Robots aren’t only getting smarter nowadays–they’re also getting stronger. Researchers have now created a robot hand that can withstand hammer hits and other hard blows.
Led by Markus Grebenstein, the researchers at the Institute of Robotics and Mechatronics at the German Aerospace Center (DLR) created a robot hand that functions virtually as well as a human’s appendage. The dexterous hand has 19 degrees of freedom–considering that the human hand has 20 degrees of freedom, that’s pretty good. The hand’s delicate movements are controlled by 38 tendons, each linked to a separate motor on the forearm. From IEEE Spectrum:
Another key element in the DLR design is a spring mechanism connected to each tendon. These springs … give the tendons, which are made from a super strong synthetic fiber called Dyneema, more elasticity, allowing the fingers to absorb and release energy, like our own hands do. This capability is key for achieving robustness and for mimicking the kinematic, dynamic, and force properties of the human hand.
The tendons, when tensed, are what allow the hand to withstand hits. But just how strong of a hit can it endure? The hand remained resilient after receiving a blow of 66 G’s administered by a baseball bat. Researchers are pleased with the outcome and see it as a big step towards more widespread use of service robots. As IEEE Spectrum reports:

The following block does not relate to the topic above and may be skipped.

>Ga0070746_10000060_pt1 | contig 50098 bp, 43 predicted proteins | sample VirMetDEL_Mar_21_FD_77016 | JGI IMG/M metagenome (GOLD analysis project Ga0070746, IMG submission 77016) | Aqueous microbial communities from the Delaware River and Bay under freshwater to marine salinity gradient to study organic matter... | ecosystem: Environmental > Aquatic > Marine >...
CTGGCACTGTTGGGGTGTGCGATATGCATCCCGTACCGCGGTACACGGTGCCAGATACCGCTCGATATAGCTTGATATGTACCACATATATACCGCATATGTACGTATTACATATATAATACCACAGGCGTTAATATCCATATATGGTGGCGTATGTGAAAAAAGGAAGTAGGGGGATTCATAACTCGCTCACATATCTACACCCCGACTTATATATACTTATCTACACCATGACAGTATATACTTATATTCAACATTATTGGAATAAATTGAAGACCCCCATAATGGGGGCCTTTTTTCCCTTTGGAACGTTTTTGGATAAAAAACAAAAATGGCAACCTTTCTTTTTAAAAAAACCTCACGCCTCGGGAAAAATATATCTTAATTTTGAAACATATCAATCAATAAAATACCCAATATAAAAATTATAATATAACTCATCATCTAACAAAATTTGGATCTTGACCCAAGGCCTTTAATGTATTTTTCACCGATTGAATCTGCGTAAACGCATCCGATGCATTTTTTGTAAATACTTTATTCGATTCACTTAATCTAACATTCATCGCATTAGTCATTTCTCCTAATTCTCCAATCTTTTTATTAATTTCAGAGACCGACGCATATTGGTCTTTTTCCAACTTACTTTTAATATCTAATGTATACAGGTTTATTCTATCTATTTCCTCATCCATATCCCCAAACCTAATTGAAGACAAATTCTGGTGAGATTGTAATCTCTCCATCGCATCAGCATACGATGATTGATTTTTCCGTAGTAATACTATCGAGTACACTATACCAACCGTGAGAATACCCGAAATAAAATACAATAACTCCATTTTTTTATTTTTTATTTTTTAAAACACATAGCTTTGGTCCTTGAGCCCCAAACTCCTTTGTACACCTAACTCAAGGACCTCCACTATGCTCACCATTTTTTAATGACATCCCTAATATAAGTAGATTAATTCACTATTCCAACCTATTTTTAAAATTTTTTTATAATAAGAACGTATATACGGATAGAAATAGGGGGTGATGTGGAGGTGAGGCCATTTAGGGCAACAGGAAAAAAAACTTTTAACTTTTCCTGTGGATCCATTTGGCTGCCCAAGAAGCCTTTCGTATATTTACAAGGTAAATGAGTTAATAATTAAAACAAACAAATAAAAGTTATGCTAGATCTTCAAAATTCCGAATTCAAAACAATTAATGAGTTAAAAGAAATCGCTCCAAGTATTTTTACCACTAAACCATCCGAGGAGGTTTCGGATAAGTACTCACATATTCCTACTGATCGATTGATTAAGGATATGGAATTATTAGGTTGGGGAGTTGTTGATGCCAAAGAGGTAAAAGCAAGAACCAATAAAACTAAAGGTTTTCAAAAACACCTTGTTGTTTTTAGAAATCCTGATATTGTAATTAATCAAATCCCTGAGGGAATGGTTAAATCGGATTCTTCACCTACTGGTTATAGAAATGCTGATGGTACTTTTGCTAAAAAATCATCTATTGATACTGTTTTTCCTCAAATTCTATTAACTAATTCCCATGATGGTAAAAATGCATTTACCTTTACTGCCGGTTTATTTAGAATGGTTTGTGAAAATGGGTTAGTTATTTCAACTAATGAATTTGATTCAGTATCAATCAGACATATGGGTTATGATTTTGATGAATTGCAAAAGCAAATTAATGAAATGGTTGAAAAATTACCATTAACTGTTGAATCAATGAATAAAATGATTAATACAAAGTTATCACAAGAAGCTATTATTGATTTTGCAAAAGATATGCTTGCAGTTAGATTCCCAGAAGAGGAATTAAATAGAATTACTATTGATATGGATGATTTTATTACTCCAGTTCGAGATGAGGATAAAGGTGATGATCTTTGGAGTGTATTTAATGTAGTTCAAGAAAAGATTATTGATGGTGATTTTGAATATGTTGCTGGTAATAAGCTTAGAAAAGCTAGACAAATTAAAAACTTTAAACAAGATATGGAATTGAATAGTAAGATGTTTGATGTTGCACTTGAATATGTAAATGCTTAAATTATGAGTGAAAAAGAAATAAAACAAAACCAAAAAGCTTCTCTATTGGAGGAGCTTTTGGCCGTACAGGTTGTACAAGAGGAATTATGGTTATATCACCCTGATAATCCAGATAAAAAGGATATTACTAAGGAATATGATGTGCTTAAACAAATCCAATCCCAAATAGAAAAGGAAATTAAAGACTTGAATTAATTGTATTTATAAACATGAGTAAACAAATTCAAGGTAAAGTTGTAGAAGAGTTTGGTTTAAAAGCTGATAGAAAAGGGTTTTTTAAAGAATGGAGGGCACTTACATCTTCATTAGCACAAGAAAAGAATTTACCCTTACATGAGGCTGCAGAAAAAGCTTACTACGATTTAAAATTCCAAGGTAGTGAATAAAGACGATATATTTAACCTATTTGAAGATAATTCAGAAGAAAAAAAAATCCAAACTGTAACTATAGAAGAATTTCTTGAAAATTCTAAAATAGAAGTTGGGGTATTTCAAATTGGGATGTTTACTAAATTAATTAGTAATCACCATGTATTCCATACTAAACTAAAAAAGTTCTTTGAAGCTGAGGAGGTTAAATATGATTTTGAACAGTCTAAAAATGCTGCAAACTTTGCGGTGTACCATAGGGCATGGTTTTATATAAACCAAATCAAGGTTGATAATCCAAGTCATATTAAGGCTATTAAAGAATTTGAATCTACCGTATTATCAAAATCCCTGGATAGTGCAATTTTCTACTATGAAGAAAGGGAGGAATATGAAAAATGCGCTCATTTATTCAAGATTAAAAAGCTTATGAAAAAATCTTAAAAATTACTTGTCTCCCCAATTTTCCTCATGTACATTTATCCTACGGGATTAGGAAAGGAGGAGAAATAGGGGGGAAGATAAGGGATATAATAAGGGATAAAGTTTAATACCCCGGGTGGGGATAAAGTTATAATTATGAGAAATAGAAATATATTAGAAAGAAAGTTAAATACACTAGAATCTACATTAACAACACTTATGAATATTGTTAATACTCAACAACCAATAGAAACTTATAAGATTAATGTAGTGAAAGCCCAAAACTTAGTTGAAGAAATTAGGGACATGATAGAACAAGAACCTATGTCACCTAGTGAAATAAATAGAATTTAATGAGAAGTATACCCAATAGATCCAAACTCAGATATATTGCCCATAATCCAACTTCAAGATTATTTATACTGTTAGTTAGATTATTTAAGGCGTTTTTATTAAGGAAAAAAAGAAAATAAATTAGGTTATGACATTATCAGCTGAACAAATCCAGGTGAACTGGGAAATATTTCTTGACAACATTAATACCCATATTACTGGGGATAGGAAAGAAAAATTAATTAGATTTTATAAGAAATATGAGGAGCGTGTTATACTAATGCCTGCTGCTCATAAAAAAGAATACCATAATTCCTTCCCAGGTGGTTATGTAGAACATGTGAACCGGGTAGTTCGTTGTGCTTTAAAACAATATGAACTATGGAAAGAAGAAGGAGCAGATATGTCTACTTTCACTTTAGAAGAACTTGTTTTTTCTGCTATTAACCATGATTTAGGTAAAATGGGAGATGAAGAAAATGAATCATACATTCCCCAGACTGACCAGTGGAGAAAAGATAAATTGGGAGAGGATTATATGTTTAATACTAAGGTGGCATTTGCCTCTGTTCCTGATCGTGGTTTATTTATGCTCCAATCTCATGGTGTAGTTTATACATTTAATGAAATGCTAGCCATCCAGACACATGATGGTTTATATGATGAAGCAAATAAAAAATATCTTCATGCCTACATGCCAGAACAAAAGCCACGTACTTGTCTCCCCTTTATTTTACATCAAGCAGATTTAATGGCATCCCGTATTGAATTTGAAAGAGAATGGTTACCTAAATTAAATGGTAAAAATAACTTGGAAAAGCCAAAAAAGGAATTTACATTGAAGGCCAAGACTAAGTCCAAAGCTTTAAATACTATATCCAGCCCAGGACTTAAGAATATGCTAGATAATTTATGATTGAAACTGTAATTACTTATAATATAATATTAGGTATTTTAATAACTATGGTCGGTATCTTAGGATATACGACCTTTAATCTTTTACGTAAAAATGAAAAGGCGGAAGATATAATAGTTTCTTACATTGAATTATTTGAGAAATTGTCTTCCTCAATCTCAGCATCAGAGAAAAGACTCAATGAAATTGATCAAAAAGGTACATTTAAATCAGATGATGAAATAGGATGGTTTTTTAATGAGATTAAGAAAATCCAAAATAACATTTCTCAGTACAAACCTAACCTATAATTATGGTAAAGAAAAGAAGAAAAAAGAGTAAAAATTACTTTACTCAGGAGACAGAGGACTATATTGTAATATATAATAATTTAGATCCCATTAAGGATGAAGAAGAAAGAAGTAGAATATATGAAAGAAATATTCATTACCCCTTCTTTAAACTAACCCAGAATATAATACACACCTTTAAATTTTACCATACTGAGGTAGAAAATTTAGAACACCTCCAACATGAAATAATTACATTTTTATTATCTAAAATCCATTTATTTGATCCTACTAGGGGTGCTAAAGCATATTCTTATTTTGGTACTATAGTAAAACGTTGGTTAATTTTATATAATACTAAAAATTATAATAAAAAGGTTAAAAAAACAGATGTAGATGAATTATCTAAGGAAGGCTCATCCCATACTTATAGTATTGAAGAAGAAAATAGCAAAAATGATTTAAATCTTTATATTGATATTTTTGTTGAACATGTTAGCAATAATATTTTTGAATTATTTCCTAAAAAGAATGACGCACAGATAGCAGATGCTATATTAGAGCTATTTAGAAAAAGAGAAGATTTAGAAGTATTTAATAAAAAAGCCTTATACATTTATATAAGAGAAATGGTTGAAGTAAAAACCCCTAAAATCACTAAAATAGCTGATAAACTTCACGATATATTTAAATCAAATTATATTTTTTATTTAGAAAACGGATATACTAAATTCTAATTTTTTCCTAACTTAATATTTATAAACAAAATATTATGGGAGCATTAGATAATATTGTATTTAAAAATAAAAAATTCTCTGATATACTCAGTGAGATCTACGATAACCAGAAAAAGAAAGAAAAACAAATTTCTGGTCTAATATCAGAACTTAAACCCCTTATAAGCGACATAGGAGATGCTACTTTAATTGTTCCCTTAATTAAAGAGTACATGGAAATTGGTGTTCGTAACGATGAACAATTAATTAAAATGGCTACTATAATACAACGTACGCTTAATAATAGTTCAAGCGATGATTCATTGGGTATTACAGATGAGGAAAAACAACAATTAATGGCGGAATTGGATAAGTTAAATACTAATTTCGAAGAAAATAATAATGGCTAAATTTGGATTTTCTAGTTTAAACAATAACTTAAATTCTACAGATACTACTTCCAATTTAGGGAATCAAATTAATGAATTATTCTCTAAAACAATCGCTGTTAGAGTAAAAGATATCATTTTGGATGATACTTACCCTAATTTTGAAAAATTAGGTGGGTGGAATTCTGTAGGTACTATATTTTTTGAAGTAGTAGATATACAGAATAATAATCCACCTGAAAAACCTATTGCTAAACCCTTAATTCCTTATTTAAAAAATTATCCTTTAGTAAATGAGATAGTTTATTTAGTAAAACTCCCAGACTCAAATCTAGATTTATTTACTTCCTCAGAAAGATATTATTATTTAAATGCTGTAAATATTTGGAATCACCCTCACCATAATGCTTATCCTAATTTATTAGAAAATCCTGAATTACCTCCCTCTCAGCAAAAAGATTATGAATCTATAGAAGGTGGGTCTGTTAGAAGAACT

“If every time a robot bumps its hand, the hand gets damaged, we’ll have a big problem deploying service robots in the real world,” Grebenstein says.
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Along with the rest of the criteria that make for a good astronaut–some heavy degrees in science or technology, a tolerance for cramped spaces and freeze-dried food–let’s add another one. The ideal astronaut should have narrow hands to prevent his or her fingernails from falling off.
National Geographic reports that the design of astronauts’ space suit gloves can lead to hand and finger injuries, including an icky condition called fingernail delamination in which the nail completely detaches from the nailbed. While missing nails do grow back in time, if the nail falls off in the middle of a spacewalk it can snag inside the glove, and moisture inside the glove can lead to bacterial or fungal infections in the exposed nailbed. MIT astronautics professor Dava Newman told National Geographic that astronauts take this medical prospect seriously:
For now, the only solutions are to apply protective dressings, keep nails trimmed short—or do some extreme preventative maintenance. “I have heard of a couple people who’ve removed their fingernails in advance of an EVA,” Newman said.